There have been multiple Elasticsearch database breaches, but this is unusual and one of the biggest to date. Around 5,088,635,374 records (more than five billion) were exposed after a U.K.-based security firm inadvertently exposed its “Data breach Database”, which stored huge information related security incidents from 2012 to 2019, without password protection.
Security researcher Bob Diachenko discovered the leaky database. Describing it as “Data was very well structured”, Diachenko stated that the leaky database contains huge data of previously reported and non-reported security incidents details, which include:
- Hashtype (the way a password was presented: MD5/hash/plaintext, etc.)
- Leak date (year)
- Password (hashed, encrypted or plaintext, depending on the leak)
- Email domain
- Source of the leak
Diachenko also said that he was able to confirm a few of the most prominent security incidents on Adobe, Last.fm, Twitter, LinkedIn, Tumblr, VK, and others. The database has been taken offline within an hour after Diachenko immediately sent a security alert.
Cyber Risks from Database Leaks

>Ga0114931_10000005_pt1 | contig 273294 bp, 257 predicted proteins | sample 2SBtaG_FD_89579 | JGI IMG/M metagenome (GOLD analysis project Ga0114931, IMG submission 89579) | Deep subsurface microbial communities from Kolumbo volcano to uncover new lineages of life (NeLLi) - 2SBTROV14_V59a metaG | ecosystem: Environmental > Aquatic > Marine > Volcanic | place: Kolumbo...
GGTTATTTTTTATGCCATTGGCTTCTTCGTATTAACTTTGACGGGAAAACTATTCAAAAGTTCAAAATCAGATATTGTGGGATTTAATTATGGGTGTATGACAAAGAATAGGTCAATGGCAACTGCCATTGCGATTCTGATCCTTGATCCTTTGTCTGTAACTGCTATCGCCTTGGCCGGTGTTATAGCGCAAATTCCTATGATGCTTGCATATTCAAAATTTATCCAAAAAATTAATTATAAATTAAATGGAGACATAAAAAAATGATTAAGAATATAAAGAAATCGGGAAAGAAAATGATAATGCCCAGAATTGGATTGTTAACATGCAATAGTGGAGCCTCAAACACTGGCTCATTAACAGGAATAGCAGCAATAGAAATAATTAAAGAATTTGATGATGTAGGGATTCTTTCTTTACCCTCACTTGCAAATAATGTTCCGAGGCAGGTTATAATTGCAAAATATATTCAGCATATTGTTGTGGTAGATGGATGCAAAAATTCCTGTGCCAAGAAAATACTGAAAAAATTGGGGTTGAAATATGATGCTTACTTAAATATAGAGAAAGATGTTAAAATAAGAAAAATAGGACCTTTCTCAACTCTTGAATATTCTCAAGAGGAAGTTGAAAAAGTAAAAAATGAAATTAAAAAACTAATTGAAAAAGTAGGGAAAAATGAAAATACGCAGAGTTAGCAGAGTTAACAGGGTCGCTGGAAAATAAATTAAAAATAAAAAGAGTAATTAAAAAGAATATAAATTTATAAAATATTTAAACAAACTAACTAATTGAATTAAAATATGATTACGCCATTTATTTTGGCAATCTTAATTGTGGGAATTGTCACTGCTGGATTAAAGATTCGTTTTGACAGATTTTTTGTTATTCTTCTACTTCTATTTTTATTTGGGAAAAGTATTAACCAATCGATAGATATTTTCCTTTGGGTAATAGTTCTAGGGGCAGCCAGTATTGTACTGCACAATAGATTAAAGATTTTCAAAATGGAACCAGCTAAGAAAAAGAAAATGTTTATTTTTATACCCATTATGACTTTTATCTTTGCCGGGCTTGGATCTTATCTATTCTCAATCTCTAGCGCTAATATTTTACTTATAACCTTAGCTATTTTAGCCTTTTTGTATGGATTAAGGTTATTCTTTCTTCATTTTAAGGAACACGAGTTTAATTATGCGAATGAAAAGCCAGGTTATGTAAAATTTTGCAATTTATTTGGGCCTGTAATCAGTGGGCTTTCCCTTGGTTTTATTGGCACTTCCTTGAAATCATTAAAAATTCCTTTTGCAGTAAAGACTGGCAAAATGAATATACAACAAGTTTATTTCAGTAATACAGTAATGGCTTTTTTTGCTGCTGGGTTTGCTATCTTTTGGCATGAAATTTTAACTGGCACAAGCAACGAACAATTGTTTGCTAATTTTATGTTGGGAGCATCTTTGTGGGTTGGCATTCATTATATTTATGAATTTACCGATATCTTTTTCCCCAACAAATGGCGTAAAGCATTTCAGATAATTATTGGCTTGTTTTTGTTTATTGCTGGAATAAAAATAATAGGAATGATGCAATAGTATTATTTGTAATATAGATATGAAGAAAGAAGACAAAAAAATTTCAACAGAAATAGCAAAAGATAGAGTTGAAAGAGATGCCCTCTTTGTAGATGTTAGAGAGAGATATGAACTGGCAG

Attackers might take advantage of the sensitive information exposed to database leaks. Hackers can launch targeted phishing attacks, engage in account takeover fraud, and even sell the stolen data on dark web.
Recurring Elasticsearch Server Leaks
Elasticsearch servers have continued to leak protected personal information of millions of people and organizations. The most recent server breach occurred when Peekaboo’s app developer, Bithouse, left the Elasticsearch database open, which contained more than 70 million log files comprising nearly 100 GB data stored from March 2019. The exposed data included detailed device data, links to photos and videos, and around 800,000 email addresses.
There has always been a security concern about Elasticsearch servers. Security experts stressed that breach occurs due to lack of built-in protections, when there are no password protections or firewalls. Even ElasticSearch provided some recommendations on how to secure their servers, which include secure authenticated sign-in, proper encryption, layered security, and audit logging.